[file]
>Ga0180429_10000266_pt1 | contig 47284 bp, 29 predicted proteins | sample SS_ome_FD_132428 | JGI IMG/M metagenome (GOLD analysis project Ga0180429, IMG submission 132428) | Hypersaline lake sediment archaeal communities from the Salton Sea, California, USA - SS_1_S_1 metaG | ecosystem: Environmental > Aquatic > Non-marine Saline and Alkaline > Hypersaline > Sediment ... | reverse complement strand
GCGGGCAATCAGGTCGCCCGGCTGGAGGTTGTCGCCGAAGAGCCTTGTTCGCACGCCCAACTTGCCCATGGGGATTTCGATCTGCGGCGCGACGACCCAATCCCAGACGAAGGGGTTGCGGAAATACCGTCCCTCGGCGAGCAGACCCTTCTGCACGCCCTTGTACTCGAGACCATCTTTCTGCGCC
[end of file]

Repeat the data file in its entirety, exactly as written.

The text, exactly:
>Ga0180429_10000266_pt1 | contig 47284 bp, 29 predicted proteins | sample SS_ome_FD_132428 | JGI IMG/M metagenome (GOLD analysis project Ga0180429, IMG submission 132428) | Hypersaline lake sediment archaeal communities from the Salton Sea, California, USA - SS_1_S_1 metaG | ecosystem: Environmental > Aquatic > Non-marine Saline and Alkaline > Hypersaline > Sediment ... | reverse complement strand
GCGGGCAATCAGGTCGCCCGGCTGGAGGTTGTCGCCGAAGAGCCTTGTTCGCACGCCCAACTTGCCCATGGGGATTTCGATCTGCGGCGCGACGACCCAATCCCAGACGAAGGGGTTGCGGAAATACCGTCCCTCGGCGAGCAGACCCTTCTGCACGCCCTTGTACTCGAGACCATCTTTCTGCGCC